The Constitutional Court envisages instead that, provided dagga is used “in private and not in public”, it is protected by the right to privacy, even if the adult in question is not at home or in a private dwelling. It uses the example of someone who has cannabis in their pocket for private consumption, and then steps outside their home or dwelling. Provided the cannabis remains in their pocket and is for personal use, it still falls within the constitutional protection.
This seemingly broadens the exception proposed by the High Court. But once again, it remains to be seen how the courts will interpret the distinction between public and private use in practice.
Another aspect of the High Court judgment the Constitutional Court refused to confirm relates to the order declaring that provisions prohibiting the purchase of cannabis were invalid. The Constitutional Court argued that allowing people to purchase marijuana would amount to sanctioning dealing in cannabis.
This aspect of the judgment raises a legitimate practical concern: how is an adult user of cannabis supposed to acquire the marijuana they’re allowed to use in private if they don’t buy it from a dealer of some sort (which the Constitutional Court explicitly says is illegal)?
The user could grow their own. But they would need to obtain the seeds or buy them from someone else – who is, by definition, a dealer. The judgment’s implication seems to be that to exercise one’s (constitutionally-protected) right to use marijuana in private, one must inevitably act illegally since any purchase of marijuana and related products makes one an accomplice to dealing in cannabis.
A total of 22.4 million smartphones were shipped in Africa during the second quarter of this year (Q2 2018), according to the latest insights from International Data Corporation (IDC).
The global technology research and consulting firm's Quarterly Mobile Phone Tracker shows that Africa's smartphone shipments increased 9.8% quarter on quarter (QoQ) and 6.0% year on year (YoY) in Q2 2018.
The market's buoyant performance was spurred by the growing popularity of low-end to mid-range devices. Transsion brands continued to lead the continent's smartphone space in Q2 2018, accounting 35.4% of shipments. Samsung followed in second place with 23.2% share.
By contrast, the feature phone market was down 1.1% QoQ and 5.8% YoY in Q2 2018, but – with shipments totaling 31.4 million units – these devices still constitute a 58.3% share of Africa's overall mobile phone market as they cater to the needs of the continent's huge low-income population (mainly in rural areas) by providing basic mobile communications that are priced very competitively. Telco and Itel continued to lead feature phone category in Q2 2018 with a combined unit share of 59.9%, followed in third place by HMD on 9.0%.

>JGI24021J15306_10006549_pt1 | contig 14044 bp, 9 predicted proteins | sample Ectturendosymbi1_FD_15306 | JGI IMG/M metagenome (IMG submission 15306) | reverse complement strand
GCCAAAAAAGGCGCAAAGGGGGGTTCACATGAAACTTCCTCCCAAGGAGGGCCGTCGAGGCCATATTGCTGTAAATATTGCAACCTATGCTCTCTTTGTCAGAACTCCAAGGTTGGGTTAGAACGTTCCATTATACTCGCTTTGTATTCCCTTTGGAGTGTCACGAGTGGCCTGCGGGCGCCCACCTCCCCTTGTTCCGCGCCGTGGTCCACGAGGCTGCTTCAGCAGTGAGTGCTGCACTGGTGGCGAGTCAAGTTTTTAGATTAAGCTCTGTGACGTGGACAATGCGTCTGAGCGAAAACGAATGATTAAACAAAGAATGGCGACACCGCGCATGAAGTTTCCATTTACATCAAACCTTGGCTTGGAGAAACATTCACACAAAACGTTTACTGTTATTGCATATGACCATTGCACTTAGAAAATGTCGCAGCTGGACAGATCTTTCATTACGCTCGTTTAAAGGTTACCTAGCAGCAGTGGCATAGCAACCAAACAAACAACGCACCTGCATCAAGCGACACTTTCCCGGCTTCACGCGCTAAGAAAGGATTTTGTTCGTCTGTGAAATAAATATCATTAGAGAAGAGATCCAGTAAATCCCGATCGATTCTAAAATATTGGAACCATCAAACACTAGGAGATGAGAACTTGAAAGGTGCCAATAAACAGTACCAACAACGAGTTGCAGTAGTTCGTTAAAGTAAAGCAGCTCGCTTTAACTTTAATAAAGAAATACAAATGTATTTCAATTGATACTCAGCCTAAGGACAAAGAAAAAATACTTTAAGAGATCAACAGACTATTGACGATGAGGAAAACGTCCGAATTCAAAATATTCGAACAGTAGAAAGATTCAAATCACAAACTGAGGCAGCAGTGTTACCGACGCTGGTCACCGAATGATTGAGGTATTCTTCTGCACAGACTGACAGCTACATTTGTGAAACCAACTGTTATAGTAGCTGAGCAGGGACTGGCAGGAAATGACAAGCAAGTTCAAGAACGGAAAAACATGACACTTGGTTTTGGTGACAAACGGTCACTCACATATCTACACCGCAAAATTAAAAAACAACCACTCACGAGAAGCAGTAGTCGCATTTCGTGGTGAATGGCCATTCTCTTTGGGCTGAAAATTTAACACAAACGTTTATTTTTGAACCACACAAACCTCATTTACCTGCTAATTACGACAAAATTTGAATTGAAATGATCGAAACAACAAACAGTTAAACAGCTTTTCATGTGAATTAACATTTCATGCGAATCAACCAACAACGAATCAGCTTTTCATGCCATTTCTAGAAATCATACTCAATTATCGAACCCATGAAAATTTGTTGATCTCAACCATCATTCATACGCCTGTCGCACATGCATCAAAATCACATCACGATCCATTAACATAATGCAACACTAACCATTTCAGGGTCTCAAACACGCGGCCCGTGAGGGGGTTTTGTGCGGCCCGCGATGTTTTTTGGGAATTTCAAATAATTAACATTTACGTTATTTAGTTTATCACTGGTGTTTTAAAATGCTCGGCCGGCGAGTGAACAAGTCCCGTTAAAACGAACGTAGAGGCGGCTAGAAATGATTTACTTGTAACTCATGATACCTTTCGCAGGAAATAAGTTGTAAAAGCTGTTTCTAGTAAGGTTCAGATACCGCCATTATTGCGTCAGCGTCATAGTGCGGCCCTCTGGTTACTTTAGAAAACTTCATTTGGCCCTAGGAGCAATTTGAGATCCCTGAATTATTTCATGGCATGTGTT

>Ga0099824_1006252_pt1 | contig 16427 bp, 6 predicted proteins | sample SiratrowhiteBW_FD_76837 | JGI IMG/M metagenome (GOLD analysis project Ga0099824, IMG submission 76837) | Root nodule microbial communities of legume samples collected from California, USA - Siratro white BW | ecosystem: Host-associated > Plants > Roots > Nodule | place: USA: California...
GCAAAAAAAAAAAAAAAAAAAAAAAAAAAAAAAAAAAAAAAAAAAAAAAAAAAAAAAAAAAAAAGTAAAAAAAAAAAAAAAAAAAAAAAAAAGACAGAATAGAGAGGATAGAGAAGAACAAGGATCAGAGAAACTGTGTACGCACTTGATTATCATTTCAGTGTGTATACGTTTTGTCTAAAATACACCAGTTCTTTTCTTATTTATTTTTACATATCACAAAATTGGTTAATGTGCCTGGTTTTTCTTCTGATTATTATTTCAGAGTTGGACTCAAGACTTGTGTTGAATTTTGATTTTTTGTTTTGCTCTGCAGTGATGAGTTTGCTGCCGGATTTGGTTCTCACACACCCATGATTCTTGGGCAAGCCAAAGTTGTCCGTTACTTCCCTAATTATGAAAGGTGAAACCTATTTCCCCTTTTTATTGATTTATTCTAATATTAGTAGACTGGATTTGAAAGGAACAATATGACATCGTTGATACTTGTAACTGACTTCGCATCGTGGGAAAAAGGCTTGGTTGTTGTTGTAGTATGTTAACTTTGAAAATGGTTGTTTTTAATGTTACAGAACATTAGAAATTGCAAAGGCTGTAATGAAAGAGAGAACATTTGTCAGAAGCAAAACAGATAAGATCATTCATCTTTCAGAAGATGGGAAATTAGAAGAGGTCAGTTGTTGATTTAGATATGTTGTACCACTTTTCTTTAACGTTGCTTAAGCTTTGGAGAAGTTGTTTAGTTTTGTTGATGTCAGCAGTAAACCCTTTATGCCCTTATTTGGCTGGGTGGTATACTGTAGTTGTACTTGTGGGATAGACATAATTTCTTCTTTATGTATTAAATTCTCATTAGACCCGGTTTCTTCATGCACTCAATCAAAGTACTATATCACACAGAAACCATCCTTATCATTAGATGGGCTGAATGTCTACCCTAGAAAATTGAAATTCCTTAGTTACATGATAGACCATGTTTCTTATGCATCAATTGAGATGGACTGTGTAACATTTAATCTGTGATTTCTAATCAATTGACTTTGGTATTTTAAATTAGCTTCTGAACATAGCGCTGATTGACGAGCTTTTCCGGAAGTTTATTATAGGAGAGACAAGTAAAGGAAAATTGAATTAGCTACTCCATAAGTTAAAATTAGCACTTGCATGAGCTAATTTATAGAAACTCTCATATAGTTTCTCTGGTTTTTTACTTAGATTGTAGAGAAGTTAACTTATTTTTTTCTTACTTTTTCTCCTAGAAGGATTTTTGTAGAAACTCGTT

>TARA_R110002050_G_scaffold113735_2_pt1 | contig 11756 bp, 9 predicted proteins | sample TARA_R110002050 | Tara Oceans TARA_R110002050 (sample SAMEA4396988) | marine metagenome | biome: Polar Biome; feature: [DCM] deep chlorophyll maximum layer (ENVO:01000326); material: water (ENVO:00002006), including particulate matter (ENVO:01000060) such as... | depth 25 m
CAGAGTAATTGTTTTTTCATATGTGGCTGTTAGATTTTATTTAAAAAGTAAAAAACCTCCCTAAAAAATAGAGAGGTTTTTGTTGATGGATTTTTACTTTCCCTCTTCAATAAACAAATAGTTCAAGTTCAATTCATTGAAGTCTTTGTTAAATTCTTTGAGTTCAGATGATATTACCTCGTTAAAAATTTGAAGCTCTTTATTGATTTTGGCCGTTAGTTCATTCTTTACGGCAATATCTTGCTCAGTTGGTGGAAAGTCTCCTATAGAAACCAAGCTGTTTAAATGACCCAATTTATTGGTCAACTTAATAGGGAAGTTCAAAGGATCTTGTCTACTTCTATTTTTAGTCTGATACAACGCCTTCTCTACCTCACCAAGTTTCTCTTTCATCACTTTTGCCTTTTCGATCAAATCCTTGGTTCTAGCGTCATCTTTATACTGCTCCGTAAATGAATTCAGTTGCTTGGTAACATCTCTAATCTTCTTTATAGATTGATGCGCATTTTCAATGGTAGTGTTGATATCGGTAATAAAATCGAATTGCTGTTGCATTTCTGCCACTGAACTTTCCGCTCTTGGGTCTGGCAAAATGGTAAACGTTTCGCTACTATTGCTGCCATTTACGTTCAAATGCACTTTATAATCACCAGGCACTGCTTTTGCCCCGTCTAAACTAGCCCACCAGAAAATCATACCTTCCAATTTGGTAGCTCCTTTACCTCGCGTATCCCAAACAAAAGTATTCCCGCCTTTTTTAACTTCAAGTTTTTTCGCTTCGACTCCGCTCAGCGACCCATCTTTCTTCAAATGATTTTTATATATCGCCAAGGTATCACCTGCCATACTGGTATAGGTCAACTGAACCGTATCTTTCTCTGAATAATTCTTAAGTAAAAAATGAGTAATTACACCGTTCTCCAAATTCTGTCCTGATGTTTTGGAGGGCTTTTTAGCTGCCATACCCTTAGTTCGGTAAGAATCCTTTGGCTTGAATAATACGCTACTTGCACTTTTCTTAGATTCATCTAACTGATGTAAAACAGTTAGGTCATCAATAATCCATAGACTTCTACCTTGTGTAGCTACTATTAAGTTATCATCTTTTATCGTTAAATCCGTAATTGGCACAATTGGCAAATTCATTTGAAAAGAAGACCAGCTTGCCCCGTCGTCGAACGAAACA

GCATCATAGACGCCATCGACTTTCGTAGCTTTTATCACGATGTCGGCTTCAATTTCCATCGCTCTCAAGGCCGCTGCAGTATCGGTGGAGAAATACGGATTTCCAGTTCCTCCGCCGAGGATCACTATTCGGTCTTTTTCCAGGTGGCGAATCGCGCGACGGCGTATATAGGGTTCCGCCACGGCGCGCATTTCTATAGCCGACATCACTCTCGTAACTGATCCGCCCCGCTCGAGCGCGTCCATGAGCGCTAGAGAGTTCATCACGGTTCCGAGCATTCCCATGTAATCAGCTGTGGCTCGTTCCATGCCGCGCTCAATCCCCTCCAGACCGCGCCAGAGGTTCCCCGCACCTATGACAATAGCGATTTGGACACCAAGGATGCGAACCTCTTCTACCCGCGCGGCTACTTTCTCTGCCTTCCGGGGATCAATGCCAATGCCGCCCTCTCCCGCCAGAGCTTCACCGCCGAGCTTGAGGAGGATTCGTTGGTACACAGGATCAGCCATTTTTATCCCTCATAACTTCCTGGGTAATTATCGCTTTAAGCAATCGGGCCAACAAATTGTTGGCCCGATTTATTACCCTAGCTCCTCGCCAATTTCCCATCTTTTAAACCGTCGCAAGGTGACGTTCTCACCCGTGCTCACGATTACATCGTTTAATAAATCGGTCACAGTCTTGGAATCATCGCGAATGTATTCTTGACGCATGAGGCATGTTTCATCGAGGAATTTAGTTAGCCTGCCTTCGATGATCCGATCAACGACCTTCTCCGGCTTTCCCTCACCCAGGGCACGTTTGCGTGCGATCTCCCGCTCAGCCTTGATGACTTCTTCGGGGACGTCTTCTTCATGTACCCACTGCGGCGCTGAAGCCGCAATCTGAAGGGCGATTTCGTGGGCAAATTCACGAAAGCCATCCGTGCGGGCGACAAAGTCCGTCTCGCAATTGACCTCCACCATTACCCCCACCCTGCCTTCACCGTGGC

Looking at the overall picture, the region's combined mobile phone market totaled 53.8 million units in Q2 2018, with shipments up 3.2% QoQ but down 1.2% YoY. The continent's two biggest markets – Nigeria and South Africa – saw a marked improvement in the performance of their overall mobile phone markets, posting YoY growth of 13.0% and 25.0%, respectively.
"The Nigerian economy remains stable and has begun to show signs of steady improvement in terms of consumer demand for mobile phones," says Arnold Ponela, a research analyst at IDC. "The country saw smartphone shipments of 2.7 million units in Q2 2018, up 15.8% YoY, with strong marketing support from telecom operators for most brands proving instrumental. However, ongoing currency issues and falling consumer purchasing power suggest Nigeria is not set for a sustained surge in smartphone shipments."
South Africa remains the continent's most developed telecommunications market, with smartphone shipments up 17.4% YoY in Q2 2018 to total 3.4 million units. "Numerous new entrants to the South African market are now offering affordable smartphones that boast very similar features to the leading brands," says Ponela. "As such, we expect the country's migration away from feature phones to continue at a progressive pace. This transition from feature phones to smartphones is reflected by the fact that the market continues to be dominated by low-end to mid-range devices priced below $150."
IDC's research shows that 4G LTE networks are spreading their reach in Africa, with shipments of 4G LTE devices increasing 11.8% QoQ in Q2 2018 to constitute 62.6% of the smartphone market. "Despite a drop in the prices of entry-level 4G phones, 2G and 3G mobile devices remain far more economical, making it difficult for operators to migrate clients over to newer technologies," says Ramazan Yavuz, a research manager at IDC. "Price sensitivity means that many African consumers prefer to stick with 3G phones, and this is likely to continue until 4G devices fall to a price point where they are affordable to a much larger segment of the continent's consumer base."
Looking ahead, IDC expects Africa's overall mobile phone market to grow 2.6% QoQ in Q3 2018, with overall shipments to increase slightly through 2018, leading to YoY growth of 0.4% for the year as a whole. "IDC predicts that 5G phones will reach the market in 2020, when rollouts of 5G networks will start in select African countries," says Yavuz. "However, demand for feature phones is unlikely to be impacted significantly as these devices will continue to serve a purpose in areas with no LTE coverage."